WHITEPAPER: Electrical Ground Rules Part 1
Best Practices for Grounding Your Electrical Equipment
This electrical ground rules paper is part one of a three-part series that looks at grounding and its role in protecting personnel, equipment, and ensuring the integrity of electrical signals. In this part, we will review circuit grounding and its importance to you, as well as the US AC power system and its use of earth ground.
Topics include the following electrical ground rules principals:
- What is Ground?
- The Importance of Ground
- AC Powered Systems
- The Ground Loop
Firstly, the two principal purposes of connecting your system to earth ground:
- Stabilize the voltage to earth during normal operation (think of earth like an anchor to the system voltage)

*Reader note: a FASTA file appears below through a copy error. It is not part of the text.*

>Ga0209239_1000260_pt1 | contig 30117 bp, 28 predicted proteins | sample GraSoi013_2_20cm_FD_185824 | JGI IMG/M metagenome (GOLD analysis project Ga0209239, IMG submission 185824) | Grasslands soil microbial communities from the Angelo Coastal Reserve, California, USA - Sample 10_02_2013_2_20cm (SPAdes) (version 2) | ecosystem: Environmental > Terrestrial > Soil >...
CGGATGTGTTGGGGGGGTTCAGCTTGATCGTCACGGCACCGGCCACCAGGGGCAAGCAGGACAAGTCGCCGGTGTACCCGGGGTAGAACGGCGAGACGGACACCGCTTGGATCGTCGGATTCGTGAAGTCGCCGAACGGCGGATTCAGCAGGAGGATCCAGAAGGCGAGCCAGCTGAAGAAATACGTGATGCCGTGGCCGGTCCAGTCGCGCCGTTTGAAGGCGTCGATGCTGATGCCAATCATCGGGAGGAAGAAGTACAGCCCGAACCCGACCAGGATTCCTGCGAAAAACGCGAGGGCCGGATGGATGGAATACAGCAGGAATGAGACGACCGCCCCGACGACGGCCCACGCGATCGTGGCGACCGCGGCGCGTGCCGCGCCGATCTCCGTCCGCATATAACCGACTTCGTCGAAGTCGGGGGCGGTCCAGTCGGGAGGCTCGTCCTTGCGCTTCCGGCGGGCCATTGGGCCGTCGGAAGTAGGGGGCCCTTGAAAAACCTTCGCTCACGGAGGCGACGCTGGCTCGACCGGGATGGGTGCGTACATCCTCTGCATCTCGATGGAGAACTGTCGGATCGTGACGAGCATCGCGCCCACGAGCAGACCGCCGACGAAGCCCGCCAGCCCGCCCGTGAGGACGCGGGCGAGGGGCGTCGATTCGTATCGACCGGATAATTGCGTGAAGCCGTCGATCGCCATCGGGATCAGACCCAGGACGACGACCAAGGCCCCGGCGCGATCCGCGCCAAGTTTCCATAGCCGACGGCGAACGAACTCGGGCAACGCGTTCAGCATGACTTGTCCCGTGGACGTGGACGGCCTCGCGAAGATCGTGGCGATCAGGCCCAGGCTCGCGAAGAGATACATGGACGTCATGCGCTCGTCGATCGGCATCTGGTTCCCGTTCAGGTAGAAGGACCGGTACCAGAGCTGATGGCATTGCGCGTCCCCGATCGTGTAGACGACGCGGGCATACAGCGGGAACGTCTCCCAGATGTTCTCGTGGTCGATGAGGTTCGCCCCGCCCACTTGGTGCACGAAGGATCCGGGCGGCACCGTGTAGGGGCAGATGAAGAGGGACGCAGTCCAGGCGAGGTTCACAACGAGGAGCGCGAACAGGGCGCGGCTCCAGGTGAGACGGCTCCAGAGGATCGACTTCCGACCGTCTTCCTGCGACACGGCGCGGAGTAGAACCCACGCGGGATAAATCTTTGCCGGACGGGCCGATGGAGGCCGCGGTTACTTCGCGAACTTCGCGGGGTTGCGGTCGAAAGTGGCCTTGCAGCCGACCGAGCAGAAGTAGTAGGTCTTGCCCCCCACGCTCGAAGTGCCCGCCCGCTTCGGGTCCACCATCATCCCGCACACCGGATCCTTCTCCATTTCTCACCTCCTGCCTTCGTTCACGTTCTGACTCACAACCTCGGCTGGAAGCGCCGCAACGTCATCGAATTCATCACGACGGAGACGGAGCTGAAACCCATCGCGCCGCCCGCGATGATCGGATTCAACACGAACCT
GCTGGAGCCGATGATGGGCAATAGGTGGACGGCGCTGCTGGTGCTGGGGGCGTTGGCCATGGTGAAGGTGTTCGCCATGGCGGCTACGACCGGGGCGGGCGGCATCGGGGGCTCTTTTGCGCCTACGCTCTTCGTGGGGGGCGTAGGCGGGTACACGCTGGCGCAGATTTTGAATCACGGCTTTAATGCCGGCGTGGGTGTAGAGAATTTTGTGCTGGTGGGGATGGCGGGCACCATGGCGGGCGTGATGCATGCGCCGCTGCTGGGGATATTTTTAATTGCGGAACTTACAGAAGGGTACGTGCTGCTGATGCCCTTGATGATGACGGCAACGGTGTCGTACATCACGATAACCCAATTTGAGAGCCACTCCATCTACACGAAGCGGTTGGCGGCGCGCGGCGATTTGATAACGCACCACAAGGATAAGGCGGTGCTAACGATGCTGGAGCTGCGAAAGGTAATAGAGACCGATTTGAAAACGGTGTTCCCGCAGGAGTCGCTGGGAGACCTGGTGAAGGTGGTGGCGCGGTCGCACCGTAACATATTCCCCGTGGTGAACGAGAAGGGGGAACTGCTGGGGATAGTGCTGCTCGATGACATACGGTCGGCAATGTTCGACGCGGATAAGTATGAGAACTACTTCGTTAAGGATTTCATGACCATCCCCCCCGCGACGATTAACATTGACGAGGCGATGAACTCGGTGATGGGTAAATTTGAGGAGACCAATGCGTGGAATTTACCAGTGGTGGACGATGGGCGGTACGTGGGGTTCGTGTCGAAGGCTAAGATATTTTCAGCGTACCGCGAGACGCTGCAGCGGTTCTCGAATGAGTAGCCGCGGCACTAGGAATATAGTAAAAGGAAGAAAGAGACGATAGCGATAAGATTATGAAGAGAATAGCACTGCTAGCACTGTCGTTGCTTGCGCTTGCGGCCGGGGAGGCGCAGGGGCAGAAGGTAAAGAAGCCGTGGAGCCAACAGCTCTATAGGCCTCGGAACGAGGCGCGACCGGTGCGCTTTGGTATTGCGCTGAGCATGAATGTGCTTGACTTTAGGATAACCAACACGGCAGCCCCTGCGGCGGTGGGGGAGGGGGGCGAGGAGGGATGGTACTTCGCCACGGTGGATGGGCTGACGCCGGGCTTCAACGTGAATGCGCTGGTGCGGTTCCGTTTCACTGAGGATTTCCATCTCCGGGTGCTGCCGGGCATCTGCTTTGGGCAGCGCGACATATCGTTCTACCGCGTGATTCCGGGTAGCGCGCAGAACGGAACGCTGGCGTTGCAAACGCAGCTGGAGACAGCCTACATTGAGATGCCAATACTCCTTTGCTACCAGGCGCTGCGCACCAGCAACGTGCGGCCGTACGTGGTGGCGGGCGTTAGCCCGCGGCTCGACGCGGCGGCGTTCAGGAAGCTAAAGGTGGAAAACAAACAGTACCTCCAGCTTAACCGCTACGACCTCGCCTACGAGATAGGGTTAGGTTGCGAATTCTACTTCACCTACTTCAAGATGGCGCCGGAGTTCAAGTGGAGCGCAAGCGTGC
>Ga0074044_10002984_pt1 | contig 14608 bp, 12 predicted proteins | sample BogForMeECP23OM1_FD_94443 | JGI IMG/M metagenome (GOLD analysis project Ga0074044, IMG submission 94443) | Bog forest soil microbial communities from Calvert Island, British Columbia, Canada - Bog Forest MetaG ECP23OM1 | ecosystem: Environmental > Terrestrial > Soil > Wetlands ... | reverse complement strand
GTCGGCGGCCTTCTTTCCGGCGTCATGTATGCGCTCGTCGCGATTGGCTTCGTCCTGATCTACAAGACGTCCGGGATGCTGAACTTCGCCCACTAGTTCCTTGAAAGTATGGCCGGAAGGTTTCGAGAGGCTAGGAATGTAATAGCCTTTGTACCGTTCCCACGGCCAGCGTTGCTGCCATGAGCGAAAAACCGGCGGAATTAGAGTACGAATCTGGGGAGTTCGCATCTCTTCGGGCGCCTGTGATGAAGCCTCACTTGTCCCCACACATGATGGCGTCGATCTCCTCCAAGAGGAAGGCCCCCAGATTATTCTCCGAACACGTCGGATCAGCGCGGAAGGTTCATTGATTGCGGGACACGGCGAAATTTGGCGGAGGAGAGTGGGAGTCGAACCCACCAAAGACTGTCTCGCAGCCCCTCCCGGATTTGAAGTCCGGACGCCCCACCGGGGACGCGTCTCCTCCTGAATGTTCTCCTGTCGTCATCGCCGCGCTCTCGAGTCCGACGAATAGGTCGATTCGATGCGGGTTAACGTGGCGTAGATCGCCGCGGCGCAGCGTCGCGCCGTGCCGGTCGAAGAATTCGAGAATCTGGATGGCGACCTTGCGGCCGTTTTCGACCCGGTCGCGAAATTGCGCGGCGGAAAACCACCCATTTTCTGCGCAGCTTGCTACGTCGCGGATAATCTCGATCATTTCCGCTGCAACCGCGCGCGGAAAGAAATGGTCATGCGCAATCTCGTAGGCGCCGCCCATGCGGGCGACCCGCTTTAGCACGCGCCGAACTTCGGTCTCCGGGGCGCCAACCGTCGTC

- Limit the voltage rise created by lightning, line surges, and unintentional contact with higher voltages
Secondly, the three main purposes for correctly applying ground:
- Safety: connect to ground to provide an alternative path for fault current to flow
- Limit Voltage and its Variation: connect signals to ground to stabilize them & keep them from floating
- Limit the Induced Voltage Magnitude: connect to ground to limit the voltage-rise induced on powered circuits
To this, another very important side-benefit to providing a good connection to earth ground: grounding our circuits to gain electromagnetic compatibility (EMC) benefits that result in lower noise and radiated emissions.
- Electrical Ground Rules, Part 2: Best Practices for Grounding Your Electrical Equipment:
- reviews the use of ground as a means of protection from ground faults
- also looks at how ground fault circuit interrupter (GFCI) devices operate to protect us from severe shock
- Electrical Ground Rules, Part 3: Best Practices for Grounding Your Electrical Equipment:
- reviews ground and its role as a voltage stabilizer and transient limiter
- offers tips on what you can do to improve your connection to ground to realize benefits to safety and signal integrity